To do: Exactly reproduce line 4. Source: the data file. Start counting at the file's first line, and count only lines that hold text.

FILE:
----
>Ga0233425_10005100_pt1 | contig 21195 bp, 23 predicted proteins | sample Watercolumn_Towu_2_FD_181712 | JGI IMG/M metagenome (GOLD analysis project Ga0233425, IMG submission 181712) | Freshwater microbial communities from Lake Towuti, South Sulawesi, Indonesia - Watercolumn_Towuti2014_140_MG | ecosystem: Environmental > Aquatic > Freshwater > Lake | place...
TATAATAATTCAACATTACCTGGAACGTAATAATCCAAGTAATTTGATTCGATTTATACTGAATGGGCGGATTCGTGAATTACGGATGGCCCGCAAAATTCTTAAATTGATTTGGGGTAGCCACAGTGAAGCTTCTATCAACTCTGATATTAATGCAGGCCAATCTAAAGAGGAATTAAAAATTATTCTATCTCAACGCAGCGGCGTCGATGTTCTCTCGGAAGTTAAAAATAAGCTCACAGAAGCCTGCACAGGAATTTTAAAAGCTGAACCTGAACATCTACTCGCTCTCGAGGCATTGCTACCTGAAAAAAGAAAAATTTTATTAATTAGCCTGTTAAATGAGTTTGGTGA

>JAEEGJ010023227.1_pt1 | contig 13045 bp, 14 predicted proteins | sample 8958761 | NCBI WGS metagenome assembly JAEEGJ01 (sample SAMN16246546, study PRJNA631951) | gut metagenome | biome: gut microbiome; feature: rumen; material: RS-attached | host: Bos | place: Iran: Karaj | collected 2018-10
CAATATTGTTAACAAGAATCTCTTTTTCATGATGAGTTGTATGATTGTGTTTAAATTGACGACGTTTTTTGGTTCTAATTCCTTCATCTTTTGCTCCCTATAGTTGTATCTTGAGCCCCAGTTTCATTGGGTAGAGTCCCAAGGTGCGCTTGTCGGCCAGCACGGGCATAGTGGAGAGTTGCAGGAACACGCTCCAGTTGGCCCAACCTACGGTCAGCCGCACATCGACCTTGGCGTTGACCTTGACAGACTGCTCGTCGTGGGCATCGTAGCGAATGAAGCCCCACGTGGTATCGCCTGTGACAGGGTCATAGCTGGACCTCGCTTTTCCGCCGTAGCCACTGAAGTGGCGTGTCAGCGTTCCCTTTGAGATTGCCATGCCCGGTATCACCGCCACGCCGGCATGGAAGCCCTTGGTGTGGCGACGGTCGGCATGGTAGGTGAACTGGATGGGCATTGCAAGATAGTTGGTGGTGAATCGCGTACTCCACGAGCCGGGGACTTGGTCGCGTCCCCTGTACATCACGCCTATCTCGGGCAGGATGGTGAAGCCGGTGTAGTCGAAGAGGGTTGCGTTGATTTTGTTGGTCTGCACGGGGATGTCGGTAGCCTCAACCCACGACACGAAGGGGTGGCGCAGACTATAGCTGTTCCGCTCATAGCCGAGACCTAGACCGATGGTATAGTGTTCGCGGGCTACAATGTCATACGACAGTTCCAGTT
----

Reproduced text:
CAATATTGTTAACAAGAATCTCTTTTTCATGATGAGTTGTATGATTGTGTTTAAATTGACGACGTTTTTTGGTTCTAATTCCTTCATCTTTTGCTCCCTATAGTTGTATCTTGAGCCCCAGTTTCATTGGGTAGAGTCCCAAGGTGCGCTTGTCGGCCAGCACGGGCATAGTGGAGAGTTGCAGGAACACGCTCCAGTTGGCCCAACCTACGGTCAGCCGCACATCGACCTTGGCGTTGACCTTGACAGACTGCTCGTCGTGGGCATCGTAGCGAATGAAGCCCCACGTGGTATCGCCTGTGACAGGGTCATAGCTGGACCTCGCTTTTCCGCCGTAGCCACTGAAGTGGCGTGTCAGCGTTCCCTTTGAGATTGCCATGCCCGGTATCACCGCCACGCCGGCATGGAAGCCCTTGGTGTGGCGACGGTCGGCATGGTAGGTGAACTGGATGGGCATTGCAAGATAGTTGGTGGTGAATCGCGTACTCCACGAGCCGGGGACTTGGTCGCGTCCCCTGTACATCACGCCTATCTCGGGCAGGATGGTGAAGCCGGTGTAGTCGAAGAGGGTTGCGTTGATTTTGTTGGTCTGCACGGGGATGTCGGTAGCCTCAACCCACGACACGAAGGGGTGGCGCAGACTATAGCTGTTCCGCTCATAGCCGAGACCTAGACCGATGGTATAGTGTTCGCGGGCTACAATGTCATACGACAGTTCCAGTT